Grouse

A Winter Blackcock

Not so illustrious
Not so illustrious

Just found this old picture of my favourite blackcock (taken in Feb 2011) who got me started on this career and became the subject of my book. I thought if nothing else that it was noteworthy to see a black grouse away from the lek sites, with wattles invisibly folded away and tail held calmly down like a pheasant. Blackcock look like this for the majority of the year, although it is very hard to find photographs of birds that are not displaying. I have spoken to several people who assumed that blackcock always hold their tails up in the display position, it being the “default” posture.

It’s easy to see why this misconception is not uncommon amongst newcomers, since the only representations of blackcock in popular culture and media show the tail up at full fan, even though the unsuspecting observer is far more likely to bump unexpectedly into a blackcock in flight or feeding in a tree. A keeper friend in Perthshire told me that a walker had asked him why there were so many moorhens browsing on the inbye pasture below the moor, and he had to explain (in the face of some resistance) that they were blackcock. The walker maintained that they could not possibly have been blackcock, since there was no “dove-like cooing sound” or flashy white vertical tails. The two parted company in the certain knowledge that the other was an idiot. Incidentally, I have tried to describe the sound of a displaying blackcock in a dozen different ways and still have not succeeded, but I have never felt that “dove-like” was a useful description in any way.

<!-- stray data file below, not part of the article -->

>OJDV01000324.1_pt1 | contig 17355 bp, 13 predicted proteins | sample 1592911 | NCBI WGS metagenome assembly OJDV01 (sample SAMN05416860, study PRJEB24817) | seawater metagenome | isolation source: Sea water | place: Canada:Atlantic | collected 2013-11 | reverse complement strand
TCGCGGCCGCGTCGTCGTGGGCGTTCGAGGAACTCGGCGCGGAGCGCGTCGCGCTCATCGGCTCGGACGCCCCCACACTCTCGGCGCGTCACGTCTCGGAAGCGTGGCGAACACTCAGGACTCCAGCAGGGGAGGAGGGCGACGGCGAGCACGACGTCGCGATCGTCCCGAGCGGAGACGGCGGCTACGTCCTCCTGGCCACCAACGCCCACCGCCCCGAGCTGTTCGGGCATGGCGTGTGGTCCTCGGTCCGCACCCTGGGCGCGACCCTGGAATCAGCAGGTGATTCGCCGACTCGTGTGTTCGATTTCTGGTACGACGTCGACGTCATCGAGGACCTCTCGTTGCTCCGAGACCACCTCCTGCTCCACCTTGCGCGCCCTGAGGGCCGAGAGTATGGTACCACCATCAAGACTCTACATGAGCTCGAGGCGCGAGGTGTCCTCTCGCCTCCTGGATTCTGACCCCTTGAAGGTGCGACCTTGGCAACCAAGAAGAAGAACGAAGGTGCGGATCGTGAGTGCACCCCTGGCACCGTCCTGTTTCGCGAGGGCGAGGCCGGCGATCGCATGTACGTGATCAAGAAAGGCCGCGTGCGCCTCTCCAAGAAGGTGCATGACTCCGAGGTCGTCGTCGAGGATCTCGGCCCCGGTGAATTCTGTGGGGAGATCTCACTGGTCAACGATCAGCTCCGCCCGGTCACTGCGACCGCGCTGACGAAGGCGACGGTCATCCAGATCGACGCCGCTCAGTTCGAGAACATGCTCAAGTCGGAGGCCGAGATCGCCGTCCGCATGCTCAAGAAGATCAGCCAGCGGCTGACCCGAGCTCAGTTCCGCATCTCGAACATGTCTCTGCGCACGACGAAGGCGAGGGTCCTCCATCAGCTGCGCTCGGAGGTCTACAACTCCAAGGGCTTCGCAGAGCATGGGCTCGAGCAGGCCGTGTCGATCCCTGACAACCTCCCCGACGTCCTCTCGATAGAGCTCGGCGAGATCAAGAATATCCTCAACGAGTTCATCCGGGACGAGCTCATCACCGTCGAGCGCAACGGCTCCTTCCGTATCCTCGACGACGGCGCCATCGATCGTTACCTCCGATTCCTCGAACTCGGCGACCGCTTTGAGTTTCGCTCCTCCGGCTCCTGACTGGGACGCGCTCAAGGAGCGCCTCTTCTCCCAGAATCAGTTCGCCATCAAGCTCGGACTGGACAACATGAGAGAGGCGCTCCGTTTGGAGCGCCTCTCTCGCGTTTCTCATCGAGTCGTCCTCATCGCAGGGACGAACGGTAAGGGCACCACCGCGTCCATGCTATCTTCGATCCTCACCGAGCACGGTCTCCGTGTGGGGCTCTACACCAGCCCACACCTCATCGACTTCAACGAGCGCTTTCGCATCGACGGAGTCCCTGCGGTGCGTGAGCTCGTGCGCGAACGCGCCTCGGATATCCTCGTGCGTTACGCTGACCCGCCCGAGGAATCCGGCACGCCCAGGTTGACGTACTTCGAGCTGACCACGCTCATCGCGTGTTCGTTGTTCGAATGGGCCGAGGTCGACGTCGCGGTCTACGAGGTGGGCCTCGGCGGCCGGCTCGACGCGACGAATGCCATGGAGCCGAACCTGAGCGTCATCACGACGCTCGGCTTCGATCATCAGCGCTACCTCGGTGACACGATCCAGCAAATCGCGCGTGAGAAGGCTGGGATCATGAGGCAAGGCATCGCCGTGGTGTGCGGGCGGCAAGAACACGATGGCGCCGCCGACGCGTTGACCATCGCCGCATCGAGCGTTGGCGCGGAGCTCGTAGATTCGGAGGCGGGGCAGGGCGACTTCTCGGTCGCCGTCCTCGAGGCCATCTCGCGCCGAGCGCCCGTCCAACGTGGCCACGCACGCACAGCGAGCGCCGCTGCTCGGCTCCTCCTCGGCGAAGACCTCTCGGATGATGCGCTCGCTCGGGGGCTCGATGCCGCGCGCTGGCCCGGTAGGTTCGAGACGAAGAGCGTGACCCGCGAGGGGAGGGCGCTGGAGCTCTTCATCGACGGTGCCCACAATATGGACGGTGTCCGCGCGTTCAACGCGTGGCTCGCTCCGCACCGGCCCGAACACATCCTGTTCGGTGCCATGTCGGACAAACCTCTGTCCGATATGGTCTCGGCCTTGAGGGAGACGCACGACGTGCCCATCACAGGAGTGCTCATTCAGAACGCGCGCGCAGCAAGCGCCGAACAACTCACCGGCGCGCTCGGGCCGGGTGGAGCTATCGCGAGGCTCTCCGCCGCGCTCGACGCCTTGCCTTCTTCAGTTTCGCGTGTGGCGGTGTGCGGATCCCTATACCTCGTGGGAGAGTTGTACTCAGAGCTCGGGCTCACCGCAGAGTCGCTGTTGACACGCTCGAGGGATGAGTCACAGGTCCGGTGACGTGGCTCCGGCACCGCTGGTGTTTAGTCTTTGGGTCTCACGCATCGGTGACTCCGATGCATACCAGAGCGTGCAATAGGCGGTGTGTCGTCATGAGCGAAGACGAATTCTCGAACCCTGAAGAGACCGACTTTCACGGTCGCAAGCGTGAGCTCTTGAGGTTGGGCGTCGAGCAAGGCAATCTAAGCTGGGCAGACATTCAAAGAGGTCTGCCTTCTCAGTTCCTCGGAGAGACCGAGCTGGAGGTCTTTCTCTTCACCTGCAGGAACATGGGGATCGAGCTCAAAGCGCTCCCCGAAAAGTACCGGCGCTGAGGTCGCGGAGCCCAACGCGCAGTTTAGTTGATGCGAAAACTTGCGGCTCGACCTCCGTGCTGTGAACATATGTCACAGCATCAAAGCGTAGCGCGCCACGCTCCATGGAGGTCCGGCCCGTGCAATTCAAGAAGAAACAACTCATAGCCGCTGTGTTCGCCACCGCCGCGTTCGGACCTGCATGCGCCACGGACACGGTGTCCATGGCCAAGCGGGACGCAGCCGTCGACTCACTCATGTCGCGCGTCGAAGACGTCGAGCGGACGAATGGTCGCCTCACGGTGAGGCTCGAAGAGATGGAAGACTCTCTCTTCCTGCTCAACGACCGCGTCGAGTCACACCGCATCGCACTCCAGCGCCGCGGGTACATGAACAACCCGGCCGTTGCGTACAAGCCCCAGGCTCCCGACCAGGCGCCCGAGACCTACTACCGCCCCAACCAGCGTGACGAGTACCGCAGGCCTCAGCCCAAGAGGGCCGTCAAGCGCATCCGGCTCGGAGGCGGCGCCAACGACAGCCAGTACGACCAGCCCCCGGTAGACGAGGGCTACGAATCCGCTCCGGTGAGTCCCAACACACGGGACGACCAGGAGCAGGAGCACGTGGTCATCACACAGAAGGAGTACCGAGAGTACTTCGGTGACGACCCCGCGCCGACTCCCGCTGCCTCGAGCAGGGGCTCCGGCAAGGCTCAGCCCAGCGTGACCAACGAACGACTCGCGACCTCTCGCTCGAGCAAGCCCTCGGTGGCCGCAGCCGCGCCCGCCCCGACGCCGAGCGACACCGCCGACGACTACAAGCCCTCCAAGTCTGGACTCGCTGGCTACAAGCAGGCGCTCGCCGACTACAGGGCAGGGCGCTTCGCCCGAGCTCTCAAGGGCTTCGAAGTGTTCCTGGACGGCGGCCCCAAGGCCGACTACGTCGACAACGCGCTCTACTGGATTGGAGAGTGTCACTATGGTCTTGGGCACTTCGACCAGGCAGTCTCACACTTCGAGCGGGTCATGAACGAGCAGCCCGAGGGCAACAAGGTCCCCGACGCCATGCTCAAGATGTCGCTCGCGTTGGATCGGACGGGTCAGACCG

For me, the lek is unquestionably the finest and most exciting natural spectacle in the country, but where black grouse really get interesting is during these cold wet days of winter, when birds rise noisily in a blur of black and white from dripping stands of fallen bracken, giggling girlishly as they pound away into the low cloud. No other bird has the evasive wit and cunning of an old blackcock in December, and compared to the showboating dolt of an April cock, the two demonstrate the strange schizophrenia that makes the species so fascinating to study, observe and work with.

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